NASA's InSight landing and the crazy odds behind getting to Mars
Watch This Space
Tonight, Insight has landed.
Mars's latest visitor has officially touched down, and it's ready to start its two-year mission to survey the interior of the red planet.
But now that it's arrive safe and sound, can we all talk about how freaked out we were?
Also, the big question, who invented that special NASA handshake?
I'm Claire Reilly.
Welcome to Watch This Space.
From the senate studios in Sydney, this is your weekly guide to everything on earth you need to know about space.
And tonight NASA has safely landed its Insight mission 91 million miles away on the surface of Mars.
What have you done this week?
That's right the team of scientists at NASA JPL flew a 789 pound lander over 269,000,000 miles to another planet.
It hit the Martian atmosphere at 12,300 miles per hour.
Entered at the perfect angle, then slowed down, deployed a parachute and blasted out its own legs with pyrotechnics to ensure a perfect touchdown.
All this done with preprogrammed commands and no control from Earth.
Talk about the ultimate look Mom no hands.
But it worked.
Shortly before noon Pacific time on Monday the 26th of November, it all went off without a hitch.
And InSight landed.
Touch down confirmed.
Okay, there's a few thigs we need to get out of the way.
First off, that countdown.
[UNKNOWN] descending, we're hearing [UNKNOWN] countdown as it gets closer and closer to the surface, you couldn't write it better if you're in Hollywood.
80 meters, 60 meters.
But the best part of the countdown was easily the Insight telecom team.
One of them looks like they're about to go to Disneyland, the other one is just sitting there, watching the culmination of his life's work, lower lip quivering.
Just roll the tape.
50 meters constant velocity, 37 meters, 30 meters, 20 meters, 17 meters.
Standing by for touchdown.
There is literally no way to watch that and not weep like a child.
Whether you're watching in Times Square or sitting at your kitchen table in Austrailia watching the live feed, eating peanut butter out of a jar and openly crying at 7 AM.
Not that I know.
Touch down confirmed Aah!
Also let's talk about that handshake.
You just know that between getting an entire mission to another planet.
These took the time out to come up with the world's best call sign for the NASA secret super friend.
But [UNKNOWN] the celebrations were kind of [UNKNOWN] because while J P L were watching back here on earth the landing had already happened.
It takes about eight minutes for signals to reach Earth from mars.
So while we were biting our nails down here [UNKNOWN] had already landed up there it was just chilling out drinking [UNKNOWN] And quite frankly, it deserves to.
According to NASA, only about 40% of all missions sent to Mars have been successful because it's hard work.
Which leads us to, the 7 minutes of terror.
That's the term that NASA uses to describe the time it takes to get from the top of the Marsian atmosphere, down to the surface of the planet.
It takes thousands of steps [UNKNOWN] to go from a top of the atmosphere to the surface.
And each one of them has to work perfectly to be a successful mission.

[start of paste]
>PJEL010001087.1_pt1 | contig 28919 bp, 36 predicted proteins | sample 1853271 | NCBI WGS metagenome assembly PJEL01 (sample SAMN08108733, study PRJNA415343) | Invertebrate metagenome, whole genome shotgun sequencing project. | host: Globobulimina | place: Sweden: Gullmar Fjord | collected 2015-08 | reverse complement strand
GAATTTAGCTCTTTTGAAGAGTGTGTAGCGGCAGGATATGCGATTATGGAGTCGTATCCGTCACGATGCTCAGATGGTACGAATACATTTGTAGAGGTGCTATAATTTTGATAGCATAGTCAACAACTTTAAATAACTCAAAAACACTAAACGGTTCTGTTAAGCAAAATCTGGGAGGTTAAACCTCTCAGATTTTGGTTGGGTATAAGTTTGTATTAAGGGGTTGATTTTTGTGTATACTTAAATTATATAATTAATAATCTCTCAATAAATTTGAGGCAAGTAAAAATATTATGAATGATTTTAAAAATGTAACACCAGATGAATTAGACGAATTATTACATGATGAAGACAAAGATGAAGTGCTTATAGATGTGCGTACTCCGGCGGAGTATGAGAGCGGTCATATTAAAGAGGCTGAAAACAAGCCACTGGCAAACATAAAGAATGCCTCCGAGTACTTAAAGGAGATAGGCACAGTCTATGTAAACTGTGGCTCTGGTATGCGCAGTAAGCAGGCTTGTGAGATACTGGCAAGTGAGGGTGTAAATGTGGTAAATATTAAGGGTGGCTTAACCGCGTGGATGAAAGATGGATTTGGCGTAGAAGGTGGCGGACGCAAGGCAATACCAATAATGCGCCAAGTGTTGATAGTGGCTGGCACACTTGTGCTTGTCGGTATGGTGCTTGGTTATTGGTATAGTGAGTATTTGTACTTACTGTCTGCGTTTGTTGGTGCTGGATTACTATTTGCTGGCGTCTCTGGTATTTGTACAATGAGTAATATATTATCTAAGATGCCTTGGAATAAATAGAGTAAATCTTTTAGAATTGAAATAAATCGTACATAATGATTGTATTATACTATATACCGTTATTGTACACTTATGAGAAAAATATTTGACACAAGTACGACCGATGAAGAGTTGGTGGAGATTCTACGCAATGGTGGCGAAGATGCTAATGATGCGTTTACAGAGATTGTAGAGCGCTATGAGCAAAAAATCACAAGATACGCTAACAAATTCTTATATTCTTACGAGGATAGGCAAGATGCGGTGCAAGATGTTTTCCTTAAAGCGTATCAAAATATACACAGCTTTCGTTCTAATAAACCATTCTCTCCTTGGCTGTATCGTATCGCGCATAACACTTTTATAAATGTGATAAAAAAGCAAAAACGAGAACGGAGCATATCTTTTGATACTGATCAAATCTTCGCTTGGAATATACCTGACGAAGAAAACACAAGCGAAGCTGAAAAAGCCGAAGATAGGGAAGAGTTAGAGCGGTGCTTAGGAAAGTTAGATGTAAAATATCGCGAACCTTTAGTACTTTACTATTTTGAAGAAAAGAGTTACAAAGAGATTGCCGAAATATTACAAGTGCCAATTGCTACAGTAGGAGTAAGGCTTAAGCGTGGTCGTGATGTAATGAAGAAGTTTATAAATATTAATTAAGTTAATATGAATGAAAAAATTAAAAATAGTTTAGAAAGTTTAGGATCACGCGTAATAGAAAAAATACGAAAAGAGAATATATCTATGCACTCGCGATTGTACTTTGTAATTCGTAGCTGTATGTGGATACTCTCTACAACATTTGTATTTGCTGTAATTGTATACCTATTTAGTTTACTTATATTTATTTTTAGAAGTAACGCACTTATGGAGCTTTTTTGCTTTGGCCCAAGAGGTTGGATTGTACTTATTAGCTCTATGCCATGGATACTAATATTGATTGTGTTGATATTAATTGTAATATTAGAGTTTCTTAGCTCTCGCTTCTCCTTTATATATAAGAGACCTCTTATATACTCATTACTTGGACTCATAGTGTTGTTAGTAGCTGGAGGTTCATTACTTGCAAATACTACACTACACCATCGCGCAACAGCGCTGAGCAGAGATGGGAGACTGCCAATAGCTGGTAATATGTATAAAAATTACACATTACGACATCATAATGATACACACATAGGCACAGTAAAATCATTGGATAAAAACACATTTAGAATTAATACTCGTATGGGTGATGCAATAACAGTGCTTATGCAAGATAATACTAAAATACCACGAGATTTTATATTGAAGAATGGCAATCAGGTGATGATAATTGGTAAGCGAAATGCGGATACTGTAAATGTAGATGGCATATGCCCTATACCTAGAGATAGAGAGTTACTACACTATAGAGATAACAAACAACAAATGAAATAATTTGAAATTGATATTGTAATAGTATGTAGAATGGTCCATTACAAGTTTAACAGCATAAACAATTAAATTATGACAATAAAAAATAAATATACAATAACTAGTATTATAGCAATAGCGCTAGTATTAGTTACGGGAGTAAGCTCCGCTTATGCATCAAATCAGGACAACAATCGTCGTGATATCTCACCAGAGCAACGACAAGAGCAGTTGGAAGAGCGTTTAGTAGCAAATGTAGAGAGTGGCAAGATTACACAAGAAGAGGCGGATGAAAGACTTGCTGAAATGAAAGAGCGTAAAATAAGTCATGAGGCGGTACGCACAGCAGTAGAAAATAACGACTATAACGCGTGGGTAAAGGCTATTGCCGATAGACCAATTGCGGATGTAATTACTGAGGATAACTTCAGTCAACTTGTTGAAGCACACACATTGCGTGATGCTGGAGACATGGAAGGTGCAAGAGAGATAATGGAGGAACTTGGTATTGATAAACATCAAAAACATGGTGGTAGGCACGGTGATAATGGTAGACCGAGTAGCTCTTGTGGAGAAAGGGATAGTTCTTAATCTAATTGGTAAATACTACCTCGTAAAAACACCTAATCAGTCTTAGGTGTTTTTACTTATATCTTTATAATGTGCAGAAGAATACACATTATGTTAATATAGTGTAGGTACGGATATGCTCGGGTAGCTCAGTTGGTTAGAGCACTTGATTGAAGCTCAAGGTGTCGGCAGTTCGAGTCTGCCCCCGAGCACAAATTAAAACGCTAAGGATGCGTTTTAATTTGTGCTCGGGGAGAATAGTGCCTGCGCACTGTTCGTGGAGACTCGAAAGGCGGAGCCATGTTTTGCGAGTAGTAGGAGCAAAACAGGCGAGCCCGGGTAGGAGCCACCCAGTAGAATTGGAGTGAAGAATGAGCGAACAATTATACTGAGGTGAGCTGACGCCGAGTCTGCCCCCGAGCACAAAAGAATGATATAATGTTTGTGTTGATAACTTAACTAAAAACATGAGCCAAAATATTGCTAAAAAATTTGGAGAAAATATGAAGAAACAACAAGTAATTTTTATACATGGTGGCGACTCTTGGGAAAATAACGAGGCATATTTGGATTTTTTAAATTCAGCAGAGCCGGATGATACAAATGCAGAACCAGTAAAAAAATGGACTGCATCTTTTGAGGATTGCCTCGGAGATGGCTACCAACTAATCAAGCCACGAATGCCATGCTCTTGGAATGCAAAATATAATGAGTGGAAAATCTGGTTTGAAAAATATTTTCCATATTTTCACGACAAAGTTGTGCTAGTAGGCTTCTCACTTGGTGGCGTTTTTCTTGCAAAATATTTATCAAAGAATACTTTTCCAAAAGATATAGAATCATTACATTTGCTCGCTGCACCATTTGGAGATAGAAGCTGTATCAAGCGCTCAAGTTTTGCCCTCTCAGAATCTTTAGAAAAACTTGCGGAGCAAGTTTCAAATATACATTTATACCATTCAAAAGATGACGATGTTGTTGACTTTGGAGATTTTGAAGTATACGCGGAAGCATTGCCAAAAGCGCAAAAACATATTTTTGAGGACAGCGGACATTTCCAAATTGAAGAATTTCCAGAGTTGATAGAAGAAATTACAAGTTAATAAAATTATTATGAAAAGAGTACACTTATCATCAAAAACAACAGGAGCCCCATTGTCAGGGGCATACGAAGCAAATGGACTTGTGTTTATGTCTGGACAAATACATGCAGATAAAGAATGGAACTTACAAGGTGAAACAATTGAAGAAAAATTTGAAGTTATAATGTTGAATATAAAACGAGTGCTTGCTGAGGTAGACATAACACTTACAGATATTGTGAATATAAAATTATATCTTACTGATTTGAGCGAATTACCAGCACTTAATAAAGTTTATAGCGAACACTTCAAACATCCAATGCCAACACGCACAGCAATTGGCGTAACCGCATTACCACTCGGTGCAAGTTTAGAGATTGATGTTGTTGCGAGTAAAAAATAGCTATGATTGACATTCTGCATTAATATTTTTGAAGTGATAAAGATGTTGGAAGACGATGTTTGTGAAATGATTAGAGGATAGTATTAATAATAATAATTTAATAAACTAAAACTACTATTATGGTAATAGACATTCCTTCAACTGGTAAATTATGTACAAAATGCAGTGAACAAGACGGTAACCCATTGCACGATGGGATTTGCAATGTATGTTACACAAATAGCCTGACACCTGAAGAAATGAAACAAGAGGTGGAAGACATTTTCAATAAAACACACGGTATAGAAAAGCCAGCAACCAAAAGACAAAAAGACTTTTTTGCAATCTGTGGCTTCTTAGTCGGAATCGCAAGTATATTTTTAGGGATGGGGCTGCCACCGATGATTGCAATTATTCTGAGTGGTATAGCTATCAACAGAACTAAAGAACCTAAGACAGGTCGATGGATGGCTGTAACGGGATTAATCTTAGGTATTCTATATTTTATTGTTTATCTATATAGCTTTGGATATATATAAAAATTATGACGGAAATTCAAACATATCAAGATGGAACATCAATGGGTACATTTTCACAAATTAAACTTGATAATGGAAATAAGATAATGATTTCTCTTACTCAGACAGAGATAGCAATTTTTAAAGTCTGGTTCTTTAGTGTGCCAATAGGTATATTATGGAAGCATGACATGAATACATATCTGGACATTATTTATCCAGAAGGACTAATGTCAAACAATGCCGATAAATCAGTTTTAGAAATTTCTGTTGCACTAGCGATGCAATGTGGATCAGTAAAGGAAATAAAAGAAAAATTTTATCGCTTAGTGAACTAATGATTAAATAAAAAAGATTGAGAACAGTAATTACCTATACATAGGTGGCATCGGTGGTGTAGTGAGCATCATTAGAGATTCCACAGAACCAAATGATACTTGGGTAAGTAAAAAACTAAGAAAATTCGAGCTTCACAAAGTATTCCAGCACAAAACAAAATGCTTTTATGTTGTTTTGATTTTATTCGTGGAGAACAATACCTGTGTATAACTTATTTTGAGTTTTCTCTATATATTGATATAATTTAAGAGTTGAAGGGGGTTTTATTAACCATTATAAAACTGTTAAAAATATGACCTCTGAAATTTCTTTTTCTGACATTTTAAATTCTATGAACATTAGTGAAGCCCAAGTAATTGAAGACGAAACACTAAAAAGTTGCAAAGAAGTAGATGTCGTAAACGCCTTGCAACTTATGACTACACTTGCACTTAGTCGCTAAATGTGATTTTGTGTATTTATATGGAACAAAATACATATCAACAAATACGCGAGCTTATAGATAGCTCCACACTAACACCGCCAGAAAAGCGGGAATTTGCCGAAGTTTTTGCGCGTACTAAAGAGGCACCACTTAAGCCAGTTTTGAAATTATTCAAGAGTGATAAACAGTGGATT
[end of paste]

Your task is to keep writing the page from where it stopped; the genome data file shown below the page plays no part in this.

And for all that time remember, we're on a delay so while we're watching the most difficult part of the mission go down, it's already happened.
When we first get word that we've touched the top of the atmospher,
The vehicle has been alive or dead on the surface for at least seven minutes.
Wow I feel so invested.
I don't know about you but NASA makes damn good TV.
So what exactly happened in those seven minutes that made it so terrifying for the inside mission?
According to NASA, it takes thousands of steps to go to the top of the atmosphere to the surface of Mars during the entry, descent and landing stage.
First, InSight needs to ditch the crew stage that got it to Mars and turn around so its heat shield faces the atmosphere.
It needs to enter in a precise angle of 12 degrees so it doesn't burn up or bounce off the atmosphere altogether.
After decelerating from 13,000 to 1,000 miles an hour, InSight deploys a parachute, blast off its heat shield, and then shoots out three legs ready for landing.
The spacecraft uses radar to measure how far it is from the surface of Mars.
And once it's a mile away, the parachute separates from the lander and the lander starts its engine to safely descend to the surface.
Before shutting them off as soon as it touches down.
So if all the steps of entry, descent, and landing happen perfectly, and we are safely on the surface of Mars, we'll be ready to do some exciting New science.
The good news?
All those steps went off without a hitch.
After flying through space alone for more than six months with its commands preprogrammed inside, Insight did us proud and made the perfect landing all by itself.
All that while its parents waited nervously 90 million miles away.
So, what's next?
Well, Insight is already sending us back postcards from its new home.
And from here, the lander is going to probe deeper into Mars than ever before to learn more about its core, as well as measuring seismic activity and measuring how much the planet shift on its axis.
From this we'll learn more about the origins of Mars, and even get insight into how Earth was formed.
Yeah, it kinda worth putting up with all the terror for that.
All right, that's it for this week's edition of Watch This Space.
If you want to know more about InSight and the science behind the mission, check out last week's episode.
If you want to stay up to date with space news as it happens, be sure to watch and subscribe.
I'm Claire Reilly for CNet.
Good night and godspeed.
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